He gave us the last drop of his blood in trying to educate us, and in
making us see the beauty and grandeur of the vision of a realized
person, sthitaprajna.  Gita was his speech, Gita was his action, nay,
Gita was his life.  Gurudev’s vision and accomplishments are monumental
in educating and propagating to the rational intellects the logic of
spirituality packed in Gita and Upanishads, in building Sandeepany
SadhanAlayas to train the young rational minded budding Krishnas by
providing intensive courses on Brahma vidya, in formulating Vedantic
study groups, in popularizing the teaching even in vernacular languages
to masses of India and abroad, in providing Gita chanting competitions
for children of all ages, in building Chinmaya vidhyAlayas where culture
is brought into the classrooms, in redirecting the energetic youth to
yoga of action and contemplation, in building old-age retirement
communities where retirees can devote to the scriptural study and
contemplation, thus penetrating every fabric of the society in every
city and town.  Gurudev taught us inside as well as outside the class
room, watching and correcting every misstep that we took towards
understanding and applying this science of spirituality, with full of
love and compassion.  With full of gratitude and humility, I proceed to
churn my understanding of Gita as my offerings at his lotus feet.   

Role of a Teacher and the Scriptures:

The spiritual journey involves essentially two stages of evolution. The
first stage involves refining ones likes and dislikes expressed through
ones desires, and the next stage involves internalizing the teaching
until it becomes one with the seeker. Refinement of desires are
refinement of thought patterns that involves decreasing the quantity,
changing the quality and redirecting them towards the higher goal.
Everyone is born with likes and dislikes or vAsanas which are  due to
the impressions left by egocentric actions in the past life or past
lives. These are called together as prArabda karma. In the process of
growing, one acquires new ones called AgAmi karma, which can either be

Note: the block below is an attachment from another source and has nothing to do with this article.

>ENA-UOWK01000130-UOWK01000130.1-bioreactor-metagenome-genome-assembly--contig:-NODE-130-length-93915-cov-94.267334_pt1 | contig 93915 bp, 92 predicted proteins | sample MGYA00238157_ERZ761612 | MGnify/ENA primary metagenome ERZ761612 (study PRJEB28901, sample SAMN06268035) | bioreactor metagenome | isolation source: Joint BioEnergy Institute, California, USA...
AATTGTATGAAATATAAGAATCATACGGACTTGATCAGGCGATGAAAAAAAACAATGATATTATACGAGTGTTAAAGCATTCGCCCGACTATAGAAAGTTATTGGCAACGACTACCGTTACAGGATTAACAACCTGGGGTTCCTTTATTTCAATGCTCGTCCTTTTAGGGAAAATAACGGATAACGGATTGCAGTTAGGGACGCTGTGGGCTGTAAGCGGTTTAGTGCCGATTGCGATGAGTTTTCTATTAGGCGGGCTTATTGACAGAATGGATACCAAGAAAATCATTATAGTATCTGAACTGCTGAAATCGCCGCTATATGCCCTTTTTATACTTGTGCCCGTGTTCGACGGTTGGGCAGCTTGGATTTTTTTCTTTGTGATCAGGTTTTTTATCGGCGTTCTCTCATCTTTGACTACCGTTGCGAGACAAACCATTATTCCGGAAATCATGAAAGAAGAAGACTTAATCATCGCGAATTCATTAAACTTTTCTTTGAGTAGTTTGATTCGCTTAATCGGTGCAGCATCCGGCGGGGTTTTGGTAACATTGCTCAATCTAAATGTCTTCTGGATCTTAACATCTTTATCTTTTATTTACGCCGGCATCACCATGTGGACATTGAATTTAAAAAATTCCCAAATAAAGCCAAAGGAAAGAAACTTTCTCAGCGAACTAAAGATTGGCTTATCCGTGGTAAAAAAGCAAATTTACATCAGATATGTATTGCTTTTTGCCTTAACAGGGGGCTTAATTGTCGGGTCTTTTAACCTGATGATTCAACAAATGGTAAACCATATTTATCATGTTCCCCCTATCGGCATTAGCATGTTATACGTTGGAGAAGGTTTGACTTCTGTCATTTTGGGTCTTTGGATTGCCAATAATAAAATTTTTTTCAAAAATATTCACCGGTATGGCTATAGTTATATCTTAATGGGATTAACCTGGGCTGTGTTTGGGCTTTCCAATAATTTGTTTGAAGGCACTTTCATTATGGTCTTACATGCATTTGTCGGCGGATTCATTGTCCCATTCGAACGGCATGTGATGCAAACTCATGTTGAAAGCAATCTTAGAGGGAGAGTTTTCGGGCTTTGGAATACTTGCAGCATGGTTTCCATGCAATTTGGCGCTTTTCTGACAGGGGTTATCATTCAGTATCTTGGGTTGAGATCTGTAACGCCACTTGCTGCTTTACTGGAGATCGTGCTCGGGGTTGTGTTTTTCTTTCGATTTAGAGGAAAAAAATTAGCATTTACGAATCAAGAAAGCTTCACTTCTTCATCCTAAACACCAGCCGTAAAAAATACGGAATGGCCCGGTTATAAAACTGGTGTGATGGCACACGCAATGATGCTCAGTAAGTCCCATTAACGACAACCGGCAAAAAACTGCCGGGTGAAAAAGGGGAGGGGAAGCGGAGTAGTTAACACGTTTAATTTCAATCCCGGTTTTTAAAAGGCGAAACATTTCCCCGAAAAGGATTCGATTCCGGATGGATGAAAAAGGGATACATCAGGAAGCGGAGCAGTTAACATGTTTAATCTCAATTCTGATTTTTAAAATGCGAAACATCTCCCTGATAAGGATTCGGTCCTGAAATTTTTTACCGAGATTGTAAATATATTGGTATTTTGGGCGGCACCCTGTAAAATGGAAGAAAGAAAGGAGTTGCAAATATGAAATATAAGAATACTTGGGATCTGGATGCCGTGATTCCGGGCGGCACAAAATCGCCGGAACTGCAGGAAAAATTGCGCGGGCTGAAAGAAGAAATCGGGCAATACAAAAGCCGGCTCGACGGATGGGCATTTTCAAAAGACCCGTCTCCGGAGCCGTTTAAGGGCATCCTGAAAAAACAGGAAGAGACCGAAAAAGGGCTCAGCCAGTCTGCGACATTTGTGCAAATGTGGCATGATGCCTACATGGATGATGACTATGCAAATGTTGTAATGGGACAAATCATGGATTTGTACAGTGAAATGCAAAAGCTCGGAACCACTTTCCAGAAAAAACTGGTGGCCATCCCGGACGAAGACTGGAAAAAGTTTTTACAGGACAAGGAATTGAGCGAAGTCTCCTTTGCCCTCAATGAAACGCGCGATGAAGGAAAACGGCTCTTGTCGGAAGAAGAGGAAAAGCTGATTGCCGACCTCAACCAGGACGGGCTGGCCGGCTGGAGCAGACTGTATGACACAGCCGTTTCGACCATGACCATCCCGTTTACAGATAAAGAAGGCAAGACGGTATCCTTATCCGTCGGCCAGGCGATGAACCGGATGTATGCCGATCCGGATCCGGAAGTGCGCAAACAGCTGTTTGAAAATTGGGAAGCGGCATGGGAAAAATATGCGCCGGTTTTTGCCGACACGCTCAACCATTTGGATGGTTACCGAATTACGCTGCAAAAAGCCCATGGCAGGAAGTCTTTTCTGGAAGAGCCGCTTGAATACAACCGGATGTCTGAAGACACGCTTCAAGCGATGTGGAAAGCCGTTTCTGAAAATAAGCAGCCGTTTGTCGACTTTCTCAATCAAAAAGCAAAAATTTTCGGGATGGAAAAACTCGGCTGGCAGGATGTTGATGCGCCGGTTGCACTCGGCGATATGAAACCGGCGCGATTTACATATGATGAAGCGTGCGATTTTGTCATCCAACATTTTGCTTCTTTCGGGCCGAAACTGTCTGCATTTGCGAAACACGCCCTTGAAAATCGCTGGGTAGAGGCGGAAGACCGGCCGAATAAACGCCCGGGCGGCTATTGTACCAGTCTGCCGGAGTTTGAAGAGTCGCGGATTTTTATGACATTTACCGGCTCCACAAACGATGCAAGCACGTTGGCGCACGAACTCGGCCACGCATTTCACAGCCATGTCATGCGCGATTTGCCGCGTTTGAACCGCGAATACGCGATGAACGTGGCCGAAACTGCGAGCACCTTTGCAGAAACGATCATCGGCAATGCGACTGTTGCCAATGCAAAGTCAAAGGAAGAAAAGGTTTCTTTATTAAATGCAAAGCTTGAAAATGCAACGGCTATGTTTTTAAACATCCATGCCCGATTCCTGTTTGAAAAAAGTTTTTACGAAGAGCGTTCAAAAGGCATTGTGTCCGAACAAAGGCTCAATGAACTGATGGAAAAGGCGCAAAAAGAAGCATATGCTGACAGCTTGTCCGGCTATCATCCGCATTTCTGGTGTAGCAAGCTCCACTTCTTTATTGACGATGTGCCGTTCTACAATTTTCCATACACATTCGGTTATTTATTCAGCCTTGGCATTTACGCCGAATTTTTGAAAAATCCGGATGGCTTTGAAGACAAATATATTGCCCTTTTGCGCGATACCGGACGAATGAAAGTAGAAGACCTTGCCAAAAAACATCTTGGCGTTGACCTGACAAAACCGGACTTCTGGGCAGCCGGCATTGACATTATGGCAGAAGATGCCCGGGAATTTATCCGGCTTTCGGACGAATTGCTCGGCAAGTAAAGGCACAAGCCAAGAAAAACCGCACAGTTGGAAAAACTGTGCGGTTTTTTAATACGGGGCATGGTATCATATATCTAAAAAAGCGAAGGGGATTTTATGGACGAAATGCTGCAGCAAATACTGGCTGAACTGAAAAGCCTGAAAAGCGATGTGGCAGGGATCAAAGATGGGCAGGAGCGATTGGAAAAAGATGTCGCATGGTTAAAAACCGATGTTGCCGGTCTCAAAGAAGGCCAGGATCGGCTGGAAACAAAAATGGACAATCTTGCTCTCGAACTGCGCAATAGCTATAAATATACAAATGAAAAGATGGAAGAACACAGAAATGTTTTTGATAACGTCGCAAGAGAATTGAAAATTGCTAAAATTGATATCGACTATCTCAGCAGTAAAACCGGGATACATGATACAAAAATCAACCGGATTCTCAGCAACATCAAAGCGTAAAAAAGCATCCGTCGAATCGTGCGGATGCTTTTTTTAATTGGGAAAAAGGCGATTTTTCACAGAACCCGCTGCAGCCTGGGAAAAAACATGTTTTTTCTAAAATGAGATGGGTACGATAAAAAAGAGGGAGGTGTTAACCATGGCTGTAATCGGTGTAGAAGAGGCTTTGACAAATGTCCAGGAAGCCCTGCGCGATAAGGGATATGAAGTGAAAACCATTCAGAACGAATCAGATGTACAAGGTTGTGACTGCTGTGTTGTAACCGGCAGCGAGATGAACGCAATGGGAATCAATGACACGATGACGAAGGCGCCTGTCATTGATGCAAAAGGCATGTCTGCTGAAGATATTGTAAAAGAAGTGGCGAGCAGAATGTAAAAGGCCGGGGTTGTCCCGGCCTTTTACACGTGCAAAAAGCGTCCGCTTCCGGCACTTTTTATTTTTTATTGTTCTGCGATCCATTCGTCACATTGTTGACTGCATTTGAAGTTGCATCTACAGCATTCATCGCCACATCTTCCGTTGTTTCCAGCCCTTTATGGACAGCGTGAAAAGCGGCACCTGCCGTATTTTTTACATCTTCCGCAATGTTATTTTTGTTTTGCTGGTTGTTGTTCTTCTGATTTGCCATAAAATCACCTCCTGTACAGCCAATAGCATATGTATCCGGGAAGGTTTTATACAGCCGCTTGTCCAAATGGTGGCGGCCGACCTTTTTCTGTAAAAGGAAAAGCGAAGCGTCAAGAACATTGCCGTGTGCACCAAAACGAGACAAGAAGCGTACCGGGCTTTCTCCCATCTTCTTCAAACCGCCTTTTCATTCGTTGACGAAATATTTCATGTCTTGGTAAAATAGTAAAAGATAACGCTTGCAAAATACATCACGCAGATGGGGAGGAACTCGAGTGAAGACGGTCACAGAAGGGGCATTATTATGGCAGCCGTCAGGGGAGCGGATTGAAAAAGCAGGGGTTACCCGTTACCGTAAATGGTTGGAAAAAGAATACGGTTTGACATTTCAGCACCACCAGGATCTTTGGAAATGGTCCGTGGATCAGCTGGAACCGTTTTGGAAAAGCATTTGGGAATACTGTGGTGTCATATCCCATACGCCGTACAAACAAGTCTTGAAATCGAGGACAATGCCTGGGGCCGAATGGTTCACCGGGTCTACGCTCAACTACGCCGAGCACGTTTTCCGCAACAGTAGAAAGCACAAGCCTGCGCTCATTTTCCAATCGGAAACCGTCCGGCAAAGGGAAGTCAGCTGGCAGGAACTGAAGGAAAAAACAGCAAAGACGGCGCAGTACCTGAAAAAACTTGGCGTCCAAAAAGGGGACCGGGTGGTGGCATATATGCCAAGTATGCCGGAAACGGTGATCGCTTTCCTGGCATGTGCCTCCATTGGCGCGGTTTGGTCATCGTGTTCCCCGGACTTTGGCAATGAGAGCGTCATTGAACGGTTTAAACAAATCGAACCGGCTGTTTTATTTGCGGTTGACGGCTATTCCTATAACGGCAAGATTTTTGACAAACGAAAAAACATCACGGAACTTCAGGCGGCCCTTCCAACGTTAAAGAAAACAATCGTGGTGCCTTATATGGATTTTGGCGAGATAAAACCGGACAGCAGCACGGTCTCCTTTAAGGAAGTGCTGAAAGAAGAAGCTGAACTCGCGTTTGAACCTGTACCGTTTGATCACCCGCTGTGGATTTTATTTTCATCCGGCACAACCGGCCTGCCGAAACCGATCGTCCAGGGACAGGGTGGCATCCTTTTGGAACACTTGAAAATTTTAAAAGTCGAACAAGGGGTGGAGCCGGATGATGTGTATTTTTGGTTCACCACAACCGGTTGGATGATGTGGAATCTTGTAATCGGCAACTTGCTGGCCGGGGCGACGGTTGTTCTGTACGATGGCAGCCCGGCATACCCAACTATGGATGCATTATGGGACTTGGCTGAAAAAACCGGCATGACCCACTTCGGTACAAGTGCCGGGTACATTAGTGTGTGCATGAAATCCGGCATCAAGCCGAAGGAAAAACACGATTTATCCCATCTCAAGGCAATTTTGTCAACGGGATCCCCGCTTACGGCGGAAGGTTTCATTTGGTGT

exhausted in this life or put into one’s total account called sanchita
karma.  VAsanas express as desires at the intellect level, agitations at
the mental level and egocentric actions at the body level, which in turn
leaves or reinforces one’s vAsanas.  Thus eternal cycle is set in motion
consisting of birth, actions and birth.  In animal forms, vAsanas only
are exhausted without acquiring new ones, since they do not act with
ego.  On the other hand, human being is provided with intellect to make
a choice.  Hence he has the capacity to refine his vasAnas by refining
his desires. For refinement, one should understand the mechanics of the
processes involved.  Desire for any an object, for a place or
environment, or for people is only to gain happiness from them.  Hence
longing for happiness is root cause for desire.  Yet, happiness is not
with any object, place or people. In the fulfillment of desires, our
minds become calm and contended.  In those moments of happiness, we are
back to ourselves, where our minds feel adequate with themselves, until
of course other desires prop up due to pressure of vAsanas.  Craving for
objects, therefore, is not for objects sake, but for happiness sake. 
What we are truly seeking is happiness and not the object per se.
‘Aatmanastu kaamaaya sarvam priyam bhavati’ says the shruti. Recognition
of this fact is the first step in the evolution.  Hence, desire for
happiness manifests as desire for objects.  Next to understand is the
desire for happiness is not desire for an object since there is no
happiness in any object, but desire for myself whose nature is
happiness.  At this stage, desires for all objects are redirected to one
desire and that is the desire to know oneself. He becomes a jignAsu,
seeker of knowledge.  To know myself is to see myself by myself.
‘dyaanena Aatmani pasyati kaschit AtmAnam AtmanA’ ‘by contemplation, one
sees oneself in oneself by oneself’, says Krishna.  Since I am the
subject and not an object for me to see myself, I need a means to know
myself.  It is similar to the fact that I need a mirror to see my face. 
Mirror does not bring my face but is only an instrument that reflects my
face so that I can see my face. When I am standing in front of the
mirror, what I am seeing is not the mirror not the image but myself
reflected in the mirror. If I see a black patch in the image, I use a
towel to wipe my face than try to wipe the image.  Without a mirror, it
is impossible to see my face.  Similarly, to know myself, 'the subject